The Undertaker's Vision of Burial as an Act of Luthiery
(from the upcoming ANC062: Maps of a Hollowed World)
Each of us has our own
approach to lay the dead’s right
distal phalanges into the mass
graves some call our mausoleum,
others our necropolis. The first of us
arranged the bones
as if they sought the Earth
they came from. But everything moves:
each undertaker given the single bone
we keep from the dead before we
reuse the body as we must.
Some engraved each life in dates
the Earth gave us, some in time
as we mark it now, out of reach
of a homeland we’ve let rest
except for light, for the sound
waves space cannot bring us
directly. I cataloged them all:
each undertaker’s method. One
arranged by date, others by cause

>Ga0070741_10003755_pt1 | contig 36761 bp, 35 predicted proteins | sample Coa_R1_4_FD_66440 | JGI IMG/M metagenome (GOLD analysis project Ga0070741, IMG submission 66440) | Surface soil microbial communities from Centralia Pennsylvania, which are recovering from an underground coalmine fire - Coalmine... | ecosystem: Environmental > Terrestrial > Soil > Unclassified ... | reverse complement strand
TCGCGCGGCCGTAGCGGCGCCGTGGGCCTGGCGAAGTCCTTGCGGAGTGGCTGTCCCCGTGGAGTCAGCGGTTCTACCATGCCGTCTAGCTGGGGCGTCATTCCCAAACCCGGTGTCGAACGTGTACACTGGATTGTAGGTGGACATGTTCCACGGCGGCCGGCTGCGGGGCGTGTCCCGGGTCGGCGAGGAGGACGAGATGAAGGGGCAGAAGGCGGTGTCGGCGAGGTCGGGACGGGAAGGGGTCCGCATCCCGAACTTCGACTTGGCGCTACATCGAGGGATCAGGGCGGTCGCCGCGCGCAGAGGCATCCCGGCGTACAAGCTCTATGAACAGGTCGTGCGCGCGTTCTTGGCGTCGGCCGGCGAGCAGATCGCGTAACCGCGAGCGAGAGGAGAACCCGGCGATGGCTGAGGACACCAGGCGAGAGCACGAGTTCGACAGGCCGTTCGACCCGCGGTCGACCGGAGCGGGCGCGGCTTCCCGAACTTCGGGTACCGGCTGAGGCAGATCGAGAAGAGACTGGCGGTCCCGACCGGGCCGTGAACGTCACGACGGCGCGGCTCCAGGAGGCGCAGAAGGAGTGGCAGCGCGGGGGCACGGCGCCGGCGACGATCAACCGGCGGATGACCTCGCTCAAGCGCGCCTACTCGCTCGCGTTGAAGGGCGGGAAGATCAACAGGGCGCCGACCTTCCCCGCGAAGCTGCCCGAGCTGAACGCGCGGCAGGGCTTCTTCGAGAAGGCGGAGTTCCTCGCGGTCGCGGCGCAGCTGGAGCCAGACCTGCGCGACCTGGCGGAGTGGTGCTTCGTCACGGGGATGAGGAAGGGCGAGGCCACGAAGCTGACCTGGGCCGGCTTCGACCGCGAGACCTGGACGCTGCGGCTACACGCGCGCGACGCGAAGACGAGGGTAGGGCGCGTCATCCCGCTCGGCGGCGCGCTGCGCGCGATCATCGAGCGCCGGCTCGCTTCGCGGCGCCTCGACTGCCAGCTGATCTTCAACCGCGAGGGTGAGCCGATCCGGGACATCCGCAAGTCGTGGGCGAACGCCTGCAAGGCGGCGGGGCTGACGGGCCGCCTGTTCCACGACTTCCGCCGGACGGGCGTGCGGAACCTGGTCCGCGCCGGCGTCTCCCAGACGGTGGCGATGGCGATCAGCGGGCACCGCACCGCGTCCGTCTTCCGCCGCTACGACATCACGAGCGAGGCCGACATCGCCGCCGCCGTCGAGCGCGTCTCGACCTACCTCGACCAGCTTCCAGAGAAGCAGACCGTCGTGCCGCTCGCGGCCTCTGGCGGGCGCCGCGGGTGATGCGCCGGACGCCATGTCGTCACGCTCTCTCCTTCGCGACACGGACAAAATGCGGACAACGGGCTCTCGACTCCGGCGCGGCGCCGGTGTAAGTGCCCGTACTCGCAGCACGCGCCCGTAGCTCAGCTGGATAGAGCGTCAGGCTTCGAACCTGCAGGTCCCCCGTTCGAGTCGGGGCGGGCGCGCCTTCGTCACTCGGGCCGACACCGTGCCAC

of death or cause that directed
the life that held the bone within.
I have begun to shape
an instrument: the bones
not harp pins nor the pegs of violins,
but something to tune the pitch
the ship must make when we pass
our final way-point. Who will hear
this instrument keen out,
tell of a world that drowns
us in our past? We push ourselves
forward, this barrow testament
to each step forward, to a river
we can choose to drown
the stories of a past
we are still crafting.
Father’s ships, come to land: take my
hand, take my middle.
Ships sailing in:
I swear I’ll never be
his violin, his harp.
I’ll be no man’s wife.
stood upon a stone, and
you couldn’t see her.
You couldn’t see
her fingers, her middle.
She swam, a mermaid, a swan.
the first tune.
he courted her.
She threw in
gold and pearls, land:
what may not be
so great, so rare.
sank. He played
her sister dear
the treble string,
with glove and ring,
with grief and spite:
you couldn’t see
maiden for evermore.
She swam to
our father’s ships,
the fair hand
loved above all things.
Phrases in the right column are from Versions A and B of “The Twa Sisters,” English and Scottish Popular Ballads, Helen Child Sargent and George Lyman Kittredge, eds.